A young woman prays for peace at the Church of the Holy Sepulchre in Jerusalem. Photo by Christine M. Anderson

"The alternative—not having negotiations—is guaranteed to fail."

Jim Wallis 09-05-2013
BULENT KILIC/AFP/Getty Images

Syrian refugees arrive in Turkey in Hatay on Aug. 31. BULENT KILIC/AFP/Getty Images

When a head of state is responsible for the deaths of 100,000 of his people and has used chemical weapons against innocent civilians — the world needs to respond. In one massive attack, the evidence appears to show that 1,429 people, including 400 children, suffered horrible deaths from chemical weapons banned by the international community. That is a profound moral crisis that requires an equivalent moral response. Doing nothing is not an option. But how should we respond, and what are moral principles for that response?

For Christians, I would suggest there are two principles that should guide our thinking. Other people of faith and moral sensibility might agree with this two-fold moral compass.

Shaun Casey speaks at the Center for American Progress. Photo via RNS/flickr.

Shaun Casey speaks at the Center for American Progress. Photo via RNS/flickr.

Amid persistent criticism that the U.S. marginalizes religion and religious people in its foreign policy, Secretary of State John Kerry Wednesday tapped ethicist and campaign adviser Shaun Casey to lead the State Department’s new Office of Faith-Based Community Initiatives.

Casey is a professor of Christian ethics at Wesley Theological Seminary in Washington and advised President Obama’s campaign and other Democrats on outreach to religious voters.

 
QR Blog Editor 06-17-2013

In an effort to close down the prison at Guantanamo Bay, President Barack Obama has called to action one of Washington’s most resourceful lawyers, Clifford Sloan. President Obama and Secretary of State John Kerry are confident in their decision to employ Sloan as the State Department's envoy for Guantanamo's closure. The Huffington Post reports:

"It will not be easy, but if anyone can effectively navigate the space between agencies and branches of government, it's Cliff," Kerry said. "He's someone respected by people as ideologically different as Kenneth Starr and Justice Stevens, and that's the kind of bridge-builder we need to finish this job."

Read more here.

 Photo courtesy State Department/Public Domain via Flickr (http://flic.kr/p/ekTg

John Kerry releases the 2012 International Religious Freedom Report. Photo courtesy State Department/Public Domain via Flickr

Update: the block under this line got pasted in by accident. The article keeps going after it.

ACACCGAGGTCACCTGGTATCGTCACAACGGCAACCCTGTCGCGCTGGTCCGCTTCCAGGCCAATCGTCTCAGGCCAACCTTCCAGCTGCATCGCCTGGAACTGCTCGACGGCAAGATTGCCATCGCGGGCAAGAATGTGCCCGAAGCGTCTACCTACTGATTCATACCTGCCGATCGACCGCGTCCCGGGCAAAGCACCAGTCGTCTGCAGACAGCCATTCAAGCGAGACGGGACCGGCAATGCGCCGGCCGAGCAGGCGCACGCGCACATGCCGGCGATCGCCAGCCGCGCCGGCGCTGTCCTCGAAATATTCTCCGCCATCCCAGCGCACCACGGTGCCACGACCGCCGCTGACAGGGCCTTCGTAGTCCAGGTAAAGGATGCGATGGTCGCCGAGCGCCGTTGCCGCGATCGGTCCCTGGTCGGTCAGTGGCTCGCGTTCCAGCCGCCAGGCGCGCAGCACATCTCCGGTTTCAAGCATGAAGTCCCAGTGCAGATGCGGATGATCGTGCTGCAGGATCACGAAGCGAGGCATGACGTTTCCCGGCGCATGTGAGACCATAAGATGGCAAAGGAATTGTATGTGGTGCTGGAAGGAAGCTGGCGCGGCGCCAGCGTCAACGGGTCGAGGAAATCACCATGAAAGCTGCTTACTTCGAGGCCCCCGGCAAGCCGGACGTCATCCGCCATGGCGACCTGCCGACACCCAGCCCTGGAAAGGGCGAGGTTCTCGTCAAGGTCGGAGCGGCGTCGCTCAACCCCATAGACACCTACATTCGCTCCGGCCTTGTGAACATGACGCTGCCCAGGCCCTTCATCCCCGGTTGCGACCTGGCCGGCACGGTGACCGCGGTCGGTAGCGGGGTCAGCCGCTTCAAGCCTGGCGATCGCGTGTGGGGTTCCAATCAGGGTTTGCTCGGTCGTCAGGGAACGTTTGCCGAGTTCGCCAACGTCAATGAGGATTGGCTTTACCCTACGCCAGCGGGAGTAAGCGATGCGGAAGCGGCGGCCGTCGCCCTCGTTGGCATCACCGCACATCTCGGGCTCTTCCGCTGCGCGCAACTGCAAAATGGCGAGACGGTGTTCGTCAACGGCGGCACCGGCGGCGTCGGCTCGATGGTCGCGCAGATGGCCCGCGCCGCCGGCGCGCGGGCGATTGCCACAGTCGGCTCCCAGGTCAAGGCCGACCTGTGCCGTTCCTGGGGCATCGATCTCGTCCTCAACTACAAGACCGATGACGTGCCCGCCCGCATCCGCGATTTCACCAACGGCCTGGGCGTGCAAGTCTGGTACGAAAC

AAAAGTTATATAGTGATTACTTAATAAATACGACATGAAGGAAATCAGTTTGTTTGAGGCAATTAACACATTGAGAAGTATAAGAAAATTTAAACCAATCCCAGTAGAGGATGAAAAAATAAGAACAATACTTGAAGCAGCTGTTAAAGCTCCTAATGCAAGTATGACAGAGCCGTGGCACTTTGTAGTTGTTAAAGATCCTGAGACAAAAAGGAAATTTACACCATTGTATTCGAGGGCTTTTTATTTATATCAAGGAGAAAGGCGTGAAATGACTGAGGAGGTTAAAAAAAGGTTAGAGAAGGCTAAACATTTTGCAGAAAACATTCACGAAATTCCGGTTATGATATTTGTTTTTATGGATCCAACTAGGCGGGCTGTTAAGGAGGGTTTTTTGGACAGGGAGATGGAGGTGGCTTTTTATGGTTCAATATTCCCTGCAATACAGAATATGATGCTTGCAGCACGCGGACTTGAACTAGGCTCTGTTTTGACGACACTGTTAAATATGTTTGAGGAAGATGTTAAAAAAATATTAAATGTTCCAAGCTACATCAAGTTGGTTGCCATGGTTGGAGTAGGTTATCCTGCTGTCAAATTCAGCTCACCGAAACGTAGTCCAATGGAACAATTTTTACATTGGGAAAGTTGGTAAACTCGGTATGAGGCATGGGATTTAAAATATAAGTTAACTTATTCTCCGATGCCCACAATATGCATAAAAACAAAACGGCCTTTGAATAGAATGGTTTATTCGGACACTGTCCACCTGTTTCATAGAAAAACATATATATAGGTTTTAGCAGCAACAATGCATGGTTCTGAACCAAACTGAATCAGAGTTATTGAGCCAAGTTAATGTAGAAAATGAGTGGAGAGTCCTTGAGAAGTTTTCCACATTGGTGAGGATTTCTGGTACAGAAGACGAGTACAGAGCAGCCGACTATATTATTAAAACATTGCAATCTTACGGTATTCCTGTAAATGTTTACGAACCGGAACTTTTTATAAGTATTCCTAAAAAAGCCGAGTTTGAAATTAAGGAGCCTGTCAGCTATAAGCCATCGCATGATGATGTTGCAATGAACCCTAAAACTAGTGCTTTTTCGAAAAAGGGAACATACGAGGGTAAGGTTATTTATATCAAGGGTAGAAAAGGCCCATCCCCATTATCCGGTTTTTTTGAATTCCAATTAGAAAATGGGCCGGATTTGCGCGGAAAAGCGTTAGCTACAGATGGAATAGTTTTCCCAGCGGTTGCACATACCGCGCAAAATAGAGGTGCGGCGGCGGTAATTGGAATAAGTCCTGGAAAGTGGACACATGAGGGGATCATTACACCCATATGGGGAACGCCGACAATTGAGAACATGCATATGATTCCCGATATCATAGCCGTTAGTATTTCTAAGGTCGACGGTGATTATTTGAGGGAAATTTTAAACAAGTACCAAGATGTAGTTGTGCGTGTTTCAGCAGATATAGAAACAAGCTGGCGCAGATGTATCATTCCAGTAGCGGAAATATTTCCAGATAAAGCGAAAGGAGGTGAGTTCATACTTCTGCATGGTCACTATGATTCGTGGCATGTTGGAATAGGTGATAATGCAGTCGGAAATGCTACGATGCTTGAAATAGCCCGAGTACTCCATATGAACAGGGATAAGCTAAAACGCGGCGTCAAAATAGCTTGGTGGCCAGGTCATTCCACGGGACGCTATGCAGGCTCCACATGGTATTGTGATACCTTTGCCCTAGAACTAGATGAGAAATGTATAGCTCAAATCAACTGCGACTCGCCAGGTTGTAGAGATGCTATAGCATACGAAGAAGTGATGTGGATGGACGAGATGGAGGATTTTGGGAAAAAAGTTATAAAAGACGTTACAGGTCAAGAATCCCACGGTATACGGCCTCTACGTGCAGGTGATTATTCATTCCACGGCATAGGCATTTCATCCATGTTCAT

The Obama administration isn’t afraid to call out Republicans for playing politics on Capitol Hill, or Wall Street for runaway profits or insurance companies for health care woes.

But why, when it comes to protecting religious freedom abroad, is the State Department so hesitant to name names?

Watchdogs say the State Department missed a key opportunity to put teeth into its annual assessment of global religious freedom, which was released by Secretary of State John Kerry Monday.

Continuing a pattern begun under President George W. Bush, the report does not include a list of “countries of particular concern,” or “CPCs” — the diplomatic term for countries that either actively suppress religious freedom or don’t do enough to protect it.

Secretary of State John Kerry, Photo courtesy U.S. State Department.

Secretary of State John Kerry, Photo courtesy U.S. State Department.

Secretary of State John Kerry is calling for the release of an Iranian-American minister from a Tehran prison, a welcome step for advocates who had accused the State Department of being “AWOL” on the case.

“I am deeply concerned about the fate of U.S citizen Saeed Abedini, who has been detained for nearly six months and was sentenced to eight years in prison in Iran on charges related to his religious beliefs,” Kerry said in a statement released on March 22.

“I am disturbed by reports that Mr. Abedini has suffered physical and psychological abuse in prison, and that his condition has become increasingly dire.”